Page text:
Re: Natural Climate Solutions

d.michael.shafer@gmail.com
 

Amen and thank you Kathy and Albert!

So many cool things to do with char! 

I would add one that is really important here in the developing world: decontaminant. It is, of course, imperfect, but with millions of square kilometers of land contaminated with industrial chemicals, pesticides, heavy metals and mine waste, there is no other low cost, reasonably effective, readily available alternative.

My two cents.

M

On Thu, Nov 22, 2018, 9:03 AM kdraper2@... [biochar] <biochar@... wrote:
 

In our upcoming (newly retitled) book “Burn: Using Fire to Cool the Earth; How We Can Harness Carbon to Help Solve the Climate Crisis”, Albert Bates and I outline a simplified carbon math format for various carbon sources and sinks. We believe that some of the previously published reports were overly focused on putting biochar in soils which unduly limits what can be carbonized (i.e. sources) and beneficially used in soils. It also limits where stable carbon can be utilized for long term sequestration (i.e. sinks). Most reports never address the up and coming uses such as building materials, livestock feed, etc. and we believe this could be equal to or perhaps even greater than soils as a repository for carbon when economics are factored in.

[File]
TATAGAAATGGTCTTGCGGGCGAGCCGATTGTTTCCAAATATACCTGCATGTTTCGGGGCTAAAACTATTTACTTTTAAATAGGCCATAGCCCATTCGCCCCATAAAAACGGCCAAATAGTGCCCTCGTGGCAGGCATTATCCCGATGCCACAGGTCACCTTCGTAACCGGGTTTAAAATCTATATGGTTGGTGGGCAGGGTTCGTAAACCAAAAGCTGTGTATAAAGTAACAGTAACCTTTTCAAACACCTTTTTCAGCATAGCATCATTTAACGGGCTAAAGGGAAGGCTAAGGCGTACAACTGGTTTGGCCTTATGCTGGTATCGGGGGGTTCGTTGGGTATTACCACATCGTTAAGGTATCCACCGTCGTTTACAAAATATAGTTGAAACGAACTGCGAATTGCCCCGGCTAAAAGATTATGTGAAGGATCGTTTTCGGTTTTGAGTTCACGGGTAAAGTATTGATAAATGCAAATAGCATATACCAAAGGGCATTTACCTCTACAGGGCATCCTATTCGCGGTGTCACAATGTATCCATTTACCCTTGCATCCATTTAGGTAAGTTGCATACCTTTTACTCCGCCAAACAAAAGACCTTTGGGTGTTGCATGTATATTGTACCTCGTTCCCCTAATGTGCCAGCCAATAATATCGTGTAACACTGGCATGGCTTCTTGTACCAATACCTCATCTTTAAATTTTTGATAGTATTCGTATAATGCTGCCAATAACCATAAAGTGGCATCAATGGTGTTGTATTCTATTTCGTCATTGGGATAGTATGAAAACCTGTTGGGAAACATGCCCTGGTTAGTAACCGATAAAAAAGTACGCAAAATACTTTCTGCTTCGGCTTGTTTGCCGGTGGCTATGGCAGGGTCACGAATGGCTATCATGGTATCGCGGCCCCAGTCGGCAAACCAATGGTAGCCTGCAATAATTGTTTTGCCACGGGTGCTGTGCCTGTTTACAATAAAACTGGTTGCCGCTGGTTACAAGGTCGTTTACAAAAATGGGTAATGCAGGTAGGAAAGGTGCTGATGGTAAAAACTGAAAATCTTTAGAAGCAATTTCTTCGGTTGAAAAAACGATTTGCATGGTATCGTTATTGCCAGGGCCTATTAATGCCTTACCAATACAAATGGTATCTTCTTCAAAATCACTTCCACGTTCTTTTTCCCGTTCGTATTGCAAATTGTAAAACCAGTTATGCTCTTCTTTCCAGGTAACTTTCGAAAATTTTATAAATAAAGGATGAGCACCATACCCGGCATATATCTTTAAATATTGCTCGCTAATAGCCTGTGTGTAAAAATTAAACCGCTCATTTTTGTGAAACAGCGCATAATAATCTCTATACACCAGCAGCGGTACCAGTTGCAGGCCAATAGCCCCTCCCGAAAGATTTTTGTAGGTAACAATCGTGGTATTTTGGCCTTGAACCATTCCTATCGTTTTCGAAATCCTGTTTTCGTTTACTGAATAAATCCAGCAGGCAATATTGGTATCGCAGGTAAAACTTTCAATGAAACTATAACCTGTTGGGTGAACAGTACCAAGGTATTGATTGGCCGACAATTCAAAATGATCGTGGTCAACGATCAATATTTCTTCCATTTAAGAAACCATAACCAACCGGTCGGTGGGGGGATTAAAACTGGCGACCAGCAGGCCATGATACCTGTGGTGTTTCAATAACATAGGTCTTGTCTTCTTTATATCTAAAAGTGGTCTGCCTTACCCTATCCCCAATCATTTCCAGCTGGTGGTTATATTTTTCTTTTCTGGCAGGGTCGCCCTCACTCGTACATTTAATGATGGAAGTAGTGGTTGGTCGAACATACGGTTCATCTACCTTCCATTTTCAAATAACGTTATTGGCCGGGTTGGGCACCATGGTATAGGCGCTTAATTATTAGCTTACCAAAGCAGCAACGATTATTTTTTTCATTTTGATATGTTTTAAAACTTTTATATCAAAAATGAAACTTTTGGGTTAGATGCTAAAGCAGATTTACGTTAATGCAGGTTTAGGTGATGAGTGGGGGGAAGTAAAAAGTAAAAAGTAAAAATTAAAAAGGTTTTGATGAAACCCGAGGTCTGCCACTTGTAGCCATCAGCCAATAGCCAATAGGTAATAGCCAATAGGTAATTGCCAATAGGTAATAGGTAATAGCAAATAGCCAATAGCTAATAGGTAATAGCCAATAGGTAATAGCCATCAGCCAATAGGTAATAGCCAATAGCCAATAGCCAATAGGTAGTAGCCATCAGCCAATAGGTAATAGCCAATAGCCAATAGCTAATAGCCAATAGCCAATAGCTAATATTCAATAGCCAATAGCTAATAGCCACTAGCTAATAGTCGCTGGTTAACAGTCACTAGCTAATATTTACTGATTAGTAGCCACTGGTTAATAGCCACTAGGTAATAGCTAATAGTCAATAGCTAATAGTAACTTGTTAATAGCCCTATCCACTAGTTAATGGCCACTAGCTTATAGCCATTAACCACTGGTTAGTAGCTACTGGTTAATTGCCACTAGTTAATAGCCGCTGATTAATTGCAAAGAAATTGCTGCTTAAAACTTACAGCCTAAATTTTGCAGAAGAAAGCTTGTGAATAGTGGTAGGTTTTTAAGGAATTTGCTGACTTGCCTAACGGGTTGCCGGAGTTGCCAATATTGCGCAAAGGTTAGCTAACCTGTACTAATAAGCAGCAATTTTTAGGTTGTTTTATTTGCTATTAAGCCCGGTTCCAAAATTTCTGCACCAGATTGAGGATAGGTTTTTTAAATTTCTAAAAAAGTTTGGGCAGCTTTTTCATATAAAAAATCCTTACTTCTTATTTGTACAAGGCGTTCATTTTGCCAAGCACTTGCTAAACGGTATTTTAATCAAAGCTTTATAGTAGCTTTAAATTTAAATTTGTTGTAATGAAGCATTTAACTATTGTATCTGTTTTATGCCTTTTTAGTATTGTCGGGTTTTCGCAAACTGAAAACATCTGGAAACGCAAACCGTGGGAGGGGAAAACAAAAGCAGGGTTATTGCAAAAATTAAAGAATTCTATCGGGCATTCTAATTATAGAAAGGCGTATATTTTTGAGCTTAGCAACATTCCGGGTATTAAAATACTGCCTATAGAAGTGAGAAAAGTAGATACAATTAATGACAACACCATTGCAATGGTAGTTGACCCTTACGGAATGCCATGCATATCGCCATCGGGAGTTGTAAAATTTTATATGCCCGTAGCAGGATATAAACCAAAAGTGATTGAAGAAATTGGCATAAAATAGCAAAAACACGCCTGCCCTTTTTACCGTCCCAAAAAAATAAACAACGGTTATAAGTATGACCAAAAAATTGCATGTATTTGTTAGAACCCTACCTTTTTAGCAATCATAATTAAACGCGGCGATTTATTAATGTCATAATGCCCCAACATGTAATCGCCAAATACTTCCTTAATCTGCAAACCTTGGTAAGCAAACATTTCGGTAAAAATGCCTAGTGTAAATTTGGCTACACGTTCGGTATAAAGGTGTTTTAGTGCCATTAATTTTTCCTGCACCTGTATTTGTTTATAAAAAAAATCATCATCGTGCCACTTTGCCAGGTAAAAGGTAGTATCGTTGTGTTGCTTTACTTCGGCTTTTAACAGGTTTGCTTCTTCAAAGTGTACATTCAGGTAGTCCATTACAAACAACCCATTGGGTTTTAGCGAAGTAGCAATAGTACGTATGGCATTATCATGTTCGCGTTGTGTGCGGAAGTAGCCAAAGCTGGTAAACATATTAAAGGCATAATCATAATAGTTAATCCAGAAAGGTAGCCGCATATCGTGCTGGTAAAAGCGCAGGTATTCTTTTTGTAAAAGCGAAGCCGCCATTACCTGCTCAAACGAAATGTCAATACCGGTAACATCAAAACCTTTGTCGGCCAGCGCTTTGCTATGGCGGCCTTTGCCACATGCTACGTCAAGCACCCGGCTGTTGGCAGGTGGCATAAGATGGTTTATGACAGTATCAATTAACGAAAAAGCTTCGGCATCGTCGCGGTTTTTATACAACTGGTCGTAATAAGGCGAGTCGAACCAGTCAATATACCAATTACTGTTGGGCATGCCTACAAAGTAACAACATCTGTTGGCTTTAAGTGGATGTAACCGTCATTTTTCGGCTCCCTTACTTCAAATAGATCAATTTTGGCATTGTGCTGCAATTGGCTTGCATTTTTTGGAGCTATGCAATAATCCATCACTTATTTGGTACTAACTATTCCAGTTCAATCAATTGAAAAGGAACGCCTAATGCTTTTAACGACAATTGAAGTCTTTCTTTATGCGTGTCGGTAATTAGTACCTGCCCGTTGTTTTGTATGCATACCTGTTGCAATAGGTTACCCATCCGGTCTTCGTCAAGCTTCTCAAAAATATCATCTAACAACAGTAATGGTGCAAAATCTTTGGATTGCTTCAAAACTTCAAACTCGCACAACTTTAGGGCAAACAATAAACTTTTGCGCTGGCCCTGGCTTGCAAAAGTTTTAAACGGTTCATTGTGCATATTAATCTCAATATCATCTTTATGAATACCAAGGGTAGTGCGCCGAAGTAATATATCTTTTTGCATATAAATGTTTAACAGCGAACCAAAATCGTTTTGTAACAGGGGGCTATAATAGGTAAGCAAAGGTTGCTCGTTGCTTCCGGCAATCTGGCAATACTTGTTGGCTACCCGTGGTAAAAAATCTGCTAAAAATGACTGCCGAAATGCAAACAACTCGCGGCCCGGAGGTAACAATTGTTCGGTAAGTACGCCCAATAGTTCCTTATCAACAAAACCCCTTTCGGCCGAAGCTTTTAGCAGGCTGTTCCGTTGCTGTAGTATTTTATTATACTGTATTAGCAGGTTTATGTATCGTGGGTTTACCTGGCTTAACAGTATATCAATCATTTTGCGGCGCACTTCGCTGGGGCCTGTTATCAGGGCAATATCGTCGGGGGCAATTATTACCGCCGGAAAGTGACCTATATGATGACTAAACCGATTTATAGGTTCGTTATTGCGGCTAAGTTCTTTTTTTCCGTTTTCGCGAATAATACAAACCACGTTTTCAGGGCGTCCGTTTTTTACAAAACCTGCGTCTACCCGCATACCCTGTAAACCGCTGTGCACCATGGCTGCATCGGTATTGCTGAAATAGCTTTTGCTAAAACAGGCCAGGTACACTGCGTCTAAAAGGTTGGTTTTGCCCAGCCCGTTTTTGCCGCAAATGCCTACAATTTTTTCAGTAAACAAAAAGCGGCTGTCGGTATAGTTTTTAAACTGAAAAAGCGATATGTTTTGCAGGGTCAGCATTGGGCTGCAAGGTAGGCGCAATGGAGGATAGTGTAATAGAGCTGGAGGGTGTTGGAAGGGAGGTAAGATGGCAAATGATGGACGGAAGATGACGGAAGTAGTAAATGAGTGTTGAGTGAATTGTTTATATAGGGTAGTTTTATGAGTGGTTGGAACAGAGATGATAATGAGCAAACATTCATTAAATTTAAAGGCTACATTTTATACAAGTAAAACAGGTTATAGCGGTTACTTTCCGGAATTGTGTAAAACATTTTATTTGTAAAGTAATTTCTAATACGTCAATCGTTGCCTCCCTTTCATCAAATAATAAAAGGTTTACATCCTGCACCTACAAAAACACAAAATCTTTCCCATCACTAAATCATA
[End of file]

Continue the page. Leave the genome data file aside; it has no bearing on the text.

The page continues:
The carbon math in the book is not meant to be PhD level analysis and is by no means inclusive of all potential sources and sinks. Rather it is a prospective framework with some speculative estimates based on peer reviewed literature on alternative uses of biochar. It could potentially be used by industries, cities or countries to create their own ball-park estimates for where they could start converting organic waste streams into long term carbon sinks. The idea is to both reduce their carbon footprints while creating new revenue streams via biochar based products.